June, which is Pride Month, marks 50 years since the police raid on the Stonewall Inn that sparked the modern LGBTQ rights movement. And as people continue to demonstrate for those rights where they're threatened, as well as access to abortion, labor protections, peace and other causes, the Cayuga Museum of History & Art will explore the "Power of Protest" with a new exhibit opening Friday.
"Protest is one of those rights we take so fundamentally for granted because it's so protected as a right," said Geoffrey Starks, the museum's new director of development and outreach. "It's something that everyone in every community has the right and the ability to be involved in."
Focusing on both Cayuga County and the nation, "Power of Protest: Effecting Social Change" narrates a history of the subject that spans the abolition movement of the 19th century to the anti-war one of the 2000s, Starks said. Locally, Auburn's role in the former is part of the exhibit, he continued. More recently, it also covers the 1993 protest of an attempted neo-Nazi rally downtown.
Auburn was no stranger to the labor rights movement, either, as represented in the exhibit by the strikes at Columbian Rope Co. in 1913 and 1965. A piece of wrought iron fencing from the factory is one of many artifacts Starks and museum Executive Director Kirsten Wise used to accentuate the exhibit's panels of texts and pictures, he said. The museum also commissioned recordings of protest songs from local groups to interpret the demonstrations against the wars in Afghanistan and Iraq. And visitors are invited to share stories of their causes, which will be posted at the museum.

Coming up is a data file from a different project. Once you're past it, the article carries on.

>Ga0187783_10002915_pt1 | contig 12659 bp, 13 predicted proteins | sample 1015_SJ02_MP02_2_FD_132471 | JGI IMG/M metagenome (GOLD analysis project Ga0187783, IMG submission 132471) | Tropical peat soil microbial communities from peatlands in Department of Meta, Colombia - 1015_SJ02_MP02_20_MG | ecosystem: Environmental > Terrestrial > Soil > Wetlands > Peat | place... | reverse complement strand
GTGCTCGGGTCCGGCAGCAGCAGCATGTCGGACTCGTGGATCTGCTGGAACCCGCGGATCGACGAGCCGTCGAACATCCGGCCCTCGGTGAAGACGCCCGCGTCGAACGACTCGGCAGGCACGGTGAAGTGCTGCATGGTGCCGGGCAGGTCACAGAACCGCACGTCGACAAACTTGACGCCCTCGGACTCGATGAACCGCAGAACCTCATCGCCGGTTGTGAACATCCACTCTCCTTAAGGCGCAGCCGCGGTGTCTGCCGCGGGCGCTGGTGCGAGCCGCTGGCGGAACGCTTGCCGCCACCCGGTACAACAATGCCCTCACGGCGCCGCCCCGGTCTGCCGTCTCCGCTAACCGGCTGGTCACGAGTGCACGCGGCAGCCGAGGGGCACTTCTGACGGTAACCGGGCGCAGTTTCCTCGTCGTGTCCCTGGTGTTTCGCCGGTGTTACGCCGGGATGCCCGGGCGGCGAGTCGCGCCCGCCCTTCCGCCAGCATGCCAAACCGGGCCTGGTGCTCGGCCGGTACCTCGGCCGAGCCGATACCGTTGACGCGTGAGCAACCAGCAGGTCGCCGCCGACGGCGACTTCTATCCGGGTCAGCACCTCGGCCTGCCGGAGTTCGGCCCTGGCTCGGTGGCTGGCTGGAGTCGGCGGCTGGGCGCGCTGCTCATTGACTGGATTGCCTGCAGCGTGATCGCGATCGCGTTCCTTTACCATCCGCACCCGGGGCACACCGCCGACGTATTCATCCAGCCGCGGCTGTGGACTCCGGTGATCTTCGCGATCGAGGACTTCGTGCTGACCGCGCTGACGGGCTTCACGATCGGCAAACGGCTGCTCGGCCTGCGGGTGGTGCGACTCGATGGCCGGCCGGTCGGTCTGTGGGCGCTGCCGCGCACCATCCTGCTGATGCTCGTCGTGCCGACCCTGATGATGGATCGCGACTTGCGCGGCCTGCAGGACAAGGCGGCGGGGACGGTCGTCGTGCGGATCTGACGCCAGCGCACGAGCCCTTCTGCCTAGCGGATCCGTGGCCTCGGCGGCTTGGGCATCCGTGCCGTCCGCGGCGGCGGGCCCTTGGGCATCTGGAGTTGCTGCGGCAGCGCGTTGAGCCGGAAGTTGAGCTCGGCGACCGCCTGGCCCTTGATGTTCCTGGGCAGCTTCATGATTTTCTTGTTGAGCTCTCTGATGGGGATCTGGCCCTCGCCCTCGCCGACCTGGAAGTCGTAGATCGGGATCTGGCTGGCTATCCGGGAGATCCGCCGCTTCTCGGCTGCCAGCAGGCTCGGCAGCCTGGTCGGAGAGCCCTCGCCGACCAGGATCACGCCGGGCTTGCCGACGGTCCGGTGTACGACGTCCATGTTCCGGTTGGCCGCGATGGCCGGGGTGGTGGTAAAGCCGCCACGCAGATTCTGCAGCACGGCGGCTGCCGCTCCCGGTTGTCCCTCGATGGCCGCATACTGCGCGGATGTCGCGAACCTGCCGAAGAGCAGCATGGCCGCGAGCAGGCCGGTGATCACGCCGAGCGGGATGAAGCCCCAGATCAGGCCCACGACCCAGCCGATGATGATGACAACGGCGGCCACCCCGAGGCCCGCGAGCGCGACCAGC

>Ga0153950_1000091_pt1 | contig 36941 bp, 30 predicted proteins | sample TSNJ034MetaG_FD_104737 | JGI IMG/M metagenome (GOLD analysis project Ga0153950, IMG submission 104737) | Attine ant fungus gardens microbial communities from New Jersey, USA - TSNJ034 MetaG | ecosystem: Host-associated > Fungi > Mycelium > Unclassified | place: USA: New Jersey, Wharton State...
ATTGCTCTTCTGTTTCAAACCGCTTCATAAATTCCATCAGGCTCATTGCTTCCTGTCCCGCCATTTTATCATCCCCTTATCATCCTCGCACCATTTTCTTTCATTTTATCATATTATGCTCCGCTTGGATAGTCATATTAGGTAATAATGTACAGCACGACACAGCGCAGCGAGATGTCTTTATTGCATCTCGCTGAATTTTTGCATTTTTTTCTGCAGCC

Beyond just documenting protest, Starks said, the second-floor exhibit also attempts to explore questions. Stonewall, for instance, prompts the question of when protest becomes a riot, he continued.
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That aspect of "Power of Protest" made working at the Cayuga Museum appealing to Starks, he said. Wise began planning the exhibit years ago, he continued, so it came up during his interview.
"It fit into what I think museums should be talking about, and the kind of work we should be engaging our communities with," he said.
Friday actually begins the first of two parts of "Power of Protest," Starks noted. The second will come in October and cover other protest movements.
"Because we're coming up with so many resources, we don't want to ignore different movements," he said.
"You'll get exhibits on specific protests," Sparks continued. "But you'll rarely get so much of an exploration of protest as a concept."